Opinion

While the debate rages, treat this as deadlier than flu

06 December 2020 - 00:41
The writer says the Western Cape might be better run than the Eastern Cape, but things are nonetheless getting worse further south as well.
The writer says the Western Cape might be better run than the Eastern Cape, but things are nonetheless getting worse further south as well.
Image: 123rf/Sergio Delle Vedove

Cyril Ramaphosa got it right on Thursday night when he tightened restrictions on Nelson Mandela Bay/Port Elizabeth as Covid-19 cases surge in the metropole.

Holidaymakers are heading to PE in numbers and, with slightly early restaurant closings, slightly tighter liquor sales times and a ban on drinking on the beach and surrounds, the city has gotten off lightly.

There would have been many voices around him calling for tougher action but he knows that doesn't end well. You'd have to be a numpty though, not to have a good time in PE this Christmas, and I fear Ramaphosa's calls on Thursday spell the holiday-future for the seaboard from PE down to Cape Town. If you're young and possibly still stupid, you may have to do your vomiting in your own toilet and not on the beach. But enjoy!

The Western Cape might be better run and its health services better prepared than the Eastern Cape's, but things are nonetheless getting worse further south as well. Laboratories in Hermanus have told doctors in the area that close to 20% of the Covid-19 tests they are now doing are positive, compared to just 2% in early October.

The key is to prevent health services falling over - easier in the Western than the Eastern Cape. And it isn't that there aren't enough beds. It's the staffing that's short.

Gautengers who get infected while in the Western Cape need to know there's little chance of them finding an intensive-care bed in the province because private hospitals, at least, are full as doctors and hospitals squeeze in elective surgeries postponed during the first wave.

Oh yes, and the four Covid victims in the ICU nearest to me as of three days ago were all below 50.

Nonetheless, the resurgence is a reason to be sensible, not scared. Respect the virus. Fortunately the wind blows hard and often at the coast and for once that may be a blessing.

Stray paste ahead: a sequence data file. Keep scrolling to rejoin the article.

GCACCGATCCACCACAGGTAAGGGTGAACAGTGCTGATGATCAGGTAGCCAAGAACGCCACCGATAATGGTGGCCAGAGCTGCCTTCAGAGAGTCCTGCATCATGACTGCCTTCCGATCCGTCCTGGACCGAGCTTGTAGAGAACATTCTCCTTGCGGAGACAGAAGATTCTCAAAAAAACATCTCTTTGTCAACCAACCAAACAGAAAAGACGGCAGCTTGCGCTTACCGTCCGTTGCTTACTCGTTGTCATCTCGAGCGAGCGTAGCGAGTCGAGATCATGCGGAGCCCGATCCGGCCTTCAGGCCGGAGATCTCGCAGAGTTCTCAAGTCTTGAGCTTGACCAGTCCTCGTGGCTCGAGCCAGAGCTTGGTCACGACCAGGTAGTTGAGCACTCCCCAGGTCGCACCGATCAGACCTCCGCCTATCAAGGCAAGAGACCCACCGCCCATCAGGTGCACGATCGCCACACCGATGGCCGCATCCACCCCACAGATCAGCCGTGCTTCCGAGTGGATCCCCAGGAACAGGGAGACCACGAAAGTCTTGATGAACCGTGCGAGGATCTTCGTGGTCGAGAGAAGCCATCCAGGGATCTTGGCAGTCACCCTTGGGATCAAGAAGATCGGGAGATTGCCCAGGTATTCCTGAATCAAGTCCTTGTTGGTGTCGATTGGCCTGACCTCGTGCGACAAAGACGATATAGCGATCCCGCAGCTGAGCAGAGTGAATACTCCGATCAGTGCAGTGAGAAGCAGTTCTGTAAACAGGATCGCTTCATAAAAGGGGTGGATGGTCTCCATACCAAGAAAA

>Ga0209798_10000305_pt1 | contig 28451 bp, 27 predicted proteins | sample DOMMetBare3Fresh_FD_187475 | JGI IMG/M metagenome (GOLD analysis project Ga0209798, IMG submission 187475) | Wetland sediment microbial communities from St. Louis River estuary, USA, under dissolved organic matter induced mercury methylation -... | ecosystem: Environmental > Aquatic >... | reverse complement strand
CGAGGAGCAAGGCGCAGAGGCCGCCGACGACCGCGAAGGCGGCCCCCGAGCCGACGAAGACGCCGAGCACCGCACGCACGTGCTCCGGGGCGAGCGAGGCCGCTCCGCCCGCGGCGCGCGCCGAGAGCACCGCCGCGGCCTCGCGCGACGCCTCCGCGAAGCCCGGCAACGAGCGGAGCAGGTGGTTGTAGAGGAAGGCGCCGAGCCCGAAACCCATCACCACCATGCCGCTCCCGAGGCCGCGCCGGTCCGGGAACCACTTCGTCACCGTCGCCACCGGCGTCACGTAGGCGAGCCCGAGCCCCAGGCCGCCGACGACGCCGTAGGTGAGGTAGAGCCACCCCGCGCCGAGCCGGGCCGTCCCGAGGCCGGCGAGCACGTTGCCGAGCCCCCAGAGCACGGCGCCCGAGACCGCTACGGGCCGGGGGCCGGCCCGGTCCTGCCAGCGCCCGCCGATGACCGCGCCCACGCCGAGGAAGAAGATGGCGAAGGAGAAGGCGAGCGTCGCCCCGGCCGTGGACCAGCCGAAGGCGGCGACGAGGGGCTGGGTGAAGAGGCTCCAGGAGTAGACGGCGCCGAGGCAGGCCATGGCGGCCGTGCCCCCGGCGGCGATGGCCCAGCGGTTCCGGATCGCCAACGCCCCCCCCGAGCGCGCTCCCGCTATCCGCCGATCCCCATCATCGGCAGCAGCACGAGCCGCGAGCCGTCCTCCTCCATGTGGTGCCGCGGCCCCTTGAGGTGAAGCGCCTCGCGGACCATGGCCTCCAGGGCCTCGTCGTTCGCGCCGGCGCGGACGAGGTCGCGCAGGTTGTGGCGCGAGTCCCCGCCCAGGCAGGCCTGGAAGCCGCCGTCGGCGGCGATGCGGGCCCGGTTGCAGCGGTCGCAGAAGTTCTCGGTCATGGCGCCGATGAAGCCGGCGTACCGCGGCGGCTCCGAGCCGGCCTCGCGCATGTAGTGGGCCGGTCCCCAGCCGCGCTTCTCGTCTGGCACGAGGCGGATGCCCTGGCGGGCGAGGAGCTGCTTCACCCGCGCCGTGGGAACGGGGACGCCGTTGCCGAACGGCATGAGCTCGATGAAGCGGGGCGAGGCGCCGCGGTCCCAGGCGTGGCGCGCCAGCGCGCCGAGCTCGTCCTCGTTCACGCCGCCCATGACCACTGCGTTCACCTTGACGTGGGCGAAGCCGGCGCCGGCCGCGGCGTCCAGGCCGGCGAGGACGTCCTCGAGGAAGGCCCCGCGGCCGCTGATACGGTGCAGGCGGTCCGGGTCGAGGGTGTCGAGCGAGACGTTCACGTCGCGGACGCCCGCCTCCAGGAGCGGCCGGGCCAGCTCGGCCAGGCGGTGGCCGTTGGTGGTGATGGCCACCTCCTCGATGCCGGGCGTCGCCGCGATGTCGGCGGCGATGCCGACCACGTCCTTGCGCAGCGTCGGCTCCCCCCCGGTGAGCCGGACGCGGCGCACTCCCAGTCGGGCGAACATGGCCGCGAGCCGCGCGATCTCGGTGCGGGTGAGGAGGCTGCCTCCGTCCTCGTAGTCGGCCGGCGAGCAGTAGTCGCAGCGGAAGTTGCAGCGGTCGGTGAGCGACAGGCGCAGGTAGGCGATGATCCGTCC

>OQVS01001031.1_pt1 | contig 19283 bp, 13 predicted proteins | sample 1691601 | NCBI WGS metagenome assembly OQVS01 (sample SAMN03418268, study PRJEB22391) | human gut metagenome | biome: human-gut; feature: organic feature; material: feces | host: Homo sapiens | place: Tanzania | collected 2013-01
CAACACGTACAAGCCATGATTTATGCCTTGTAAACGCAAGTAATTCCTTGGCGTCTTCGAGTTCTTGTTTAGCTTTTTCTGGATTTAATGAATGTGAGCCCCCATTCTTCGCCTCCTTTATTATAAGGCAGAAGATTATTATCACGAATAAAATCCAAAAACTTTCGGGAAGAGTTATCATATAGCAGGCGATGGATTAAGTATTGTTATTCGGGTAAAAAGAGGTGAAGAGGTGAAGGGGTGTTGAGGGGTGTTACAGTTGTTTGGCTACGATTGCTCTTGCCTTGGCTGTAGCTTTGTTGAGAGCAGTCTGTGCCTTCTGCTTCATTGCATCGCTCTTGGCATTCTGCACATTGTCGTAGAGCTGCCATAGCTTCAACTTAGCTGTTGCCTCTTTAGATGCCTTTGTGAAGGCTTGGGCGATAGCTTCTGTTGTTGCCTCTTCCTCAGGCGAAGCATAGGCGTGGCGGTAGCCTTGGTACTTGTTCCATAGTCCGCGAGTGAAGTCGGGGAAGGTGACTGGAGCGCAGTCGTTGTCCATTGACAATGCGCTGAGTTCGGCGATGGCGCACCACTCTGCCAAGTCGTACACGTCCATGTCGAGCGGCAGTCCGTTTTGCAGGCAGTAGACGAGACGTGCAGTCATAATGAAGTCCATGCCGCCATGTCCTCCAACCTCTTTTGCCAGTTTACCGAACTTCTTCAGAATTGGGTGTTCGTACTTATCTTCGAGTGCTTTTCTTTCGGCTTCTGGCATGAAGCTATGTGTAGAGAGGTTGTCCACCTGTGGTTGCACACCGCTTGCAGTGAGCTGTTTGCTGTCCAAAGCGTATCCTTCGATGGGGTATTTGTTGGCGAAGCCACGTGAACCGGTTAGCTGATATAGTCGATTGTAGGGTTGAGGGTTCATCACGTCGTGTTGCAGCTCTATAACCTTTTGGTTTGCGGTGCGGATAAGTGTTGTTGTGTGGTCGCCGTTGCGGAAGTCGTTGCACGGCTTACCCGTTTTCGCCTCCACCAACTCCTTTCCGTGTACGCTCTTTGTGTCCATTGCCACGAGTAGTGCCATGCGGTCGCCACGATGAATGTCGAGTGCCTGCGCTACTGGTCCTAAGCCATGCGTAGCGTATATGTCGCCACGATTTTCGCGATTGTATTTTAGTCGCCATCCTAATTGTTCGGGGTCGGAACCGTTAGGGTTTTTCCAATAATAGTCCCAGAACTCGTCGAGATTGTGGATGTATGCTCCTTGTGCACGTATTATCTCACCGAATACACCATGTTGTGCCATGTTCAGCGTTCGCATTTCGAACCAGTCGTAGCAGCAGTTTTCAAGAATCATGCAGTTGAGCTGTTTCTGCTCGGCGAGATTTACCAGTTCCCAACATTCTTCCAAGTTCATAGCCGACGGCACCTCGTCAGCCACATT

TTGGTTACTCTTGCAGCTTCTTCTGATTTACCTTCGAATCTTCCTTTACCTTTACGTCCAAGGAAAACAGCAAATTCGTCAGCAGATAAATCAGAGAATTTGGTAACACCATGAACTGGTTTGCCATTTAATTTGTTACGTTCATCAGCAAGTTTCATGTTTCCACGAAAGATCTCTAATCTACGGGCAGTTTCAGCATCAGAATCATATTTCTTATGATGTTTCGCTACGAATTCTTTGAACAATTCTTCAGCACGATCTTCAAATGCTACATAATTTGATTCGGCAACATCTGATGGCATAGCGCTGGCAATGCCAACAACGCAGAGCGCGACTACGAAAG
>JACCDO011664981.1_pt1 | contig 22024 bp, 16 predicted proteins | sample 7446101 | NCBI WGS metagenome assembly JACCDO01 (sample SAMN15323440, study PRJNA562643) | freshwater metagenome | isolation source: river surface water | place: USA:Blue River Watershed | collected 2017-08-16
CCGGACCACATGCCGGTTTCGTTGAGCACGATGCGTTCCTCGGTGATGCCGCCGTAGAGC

I made an error here last week when I quoted a study, published by the World Health Organisation (WHO), that suggested that the infection fatality rate (IFR) of Covid-19 was less than 0.2% and therefore roughly as dangerous to the people it infects as influenza.

I failed to say that the study has been widely disparaged and is not available on the WHO website and was never an offial WHO view. It is difficult to calculate a global IFR because the pandemic is still under way and with so many people asymptomatic it is impossible to guess, yet, what proportion of infected people the dead might represent.

It is still an important number to chase, though, if only for our own eventual sanity. But only time tells us that a normal influenza fatality rate is between 0.1% and 0.15%, or that the Spanish flu of 1918 had an IFR of 2% and killed more than 50-million people.

Back in March, US scientists, including Dr Anthony Fauci, director of the National Institute of Allergy and Infectious Diseases, wrote that "if one assumes that the number of asymptomatic or minimally symptomatic cases is several times as high as the number of reported cases, the case fatality rate may be considerably less than 1%. This suggests that the overall clinical consequences of Covid-19 may ultimately be more akin to those of a severe seasonal influenza."

But the case fatality rate (CFR) and the IFR are different numbers. If Fauci was right then, and the global CFR eventually turns out to be lower than 1%, the conclusion of the original much-derided paper may turn out to be less crazy than first thought. It's the "ultimately" in Fauci's paper that matters, though. For the moment it would be sensible to treat Covid-19 as more dangerous than the flu.

For instance, a study of studies from Imperial College in London, published in October, suggests higher IFRs in wealthy and developed countries. It estimated that the "overall" IFR in a typical low-income country would be about 0.23% (still more than twice as fatal as the flu) and rise to 1.15% (more than 10 times as fatal) in richer countries, which tend to have older populations.

These numbers are a movable feast, though. "Although the elderly are by far at the highest risk of dying due to Covid-19, the risk in middle age is still high," says Dr Lucy Okell, one of the Imperial authors. "We estimate that around 1 in 260 people aged 50-55 years will die if infected. We calculated Covid-19 fatality largely based on the first wave of the epidemic in a number of countries and we hope and expect to see some reduction in fatality now due to new clinical knowledge and treatment, but this remains a dangerous virus." The point, surely, is to be careful out there.

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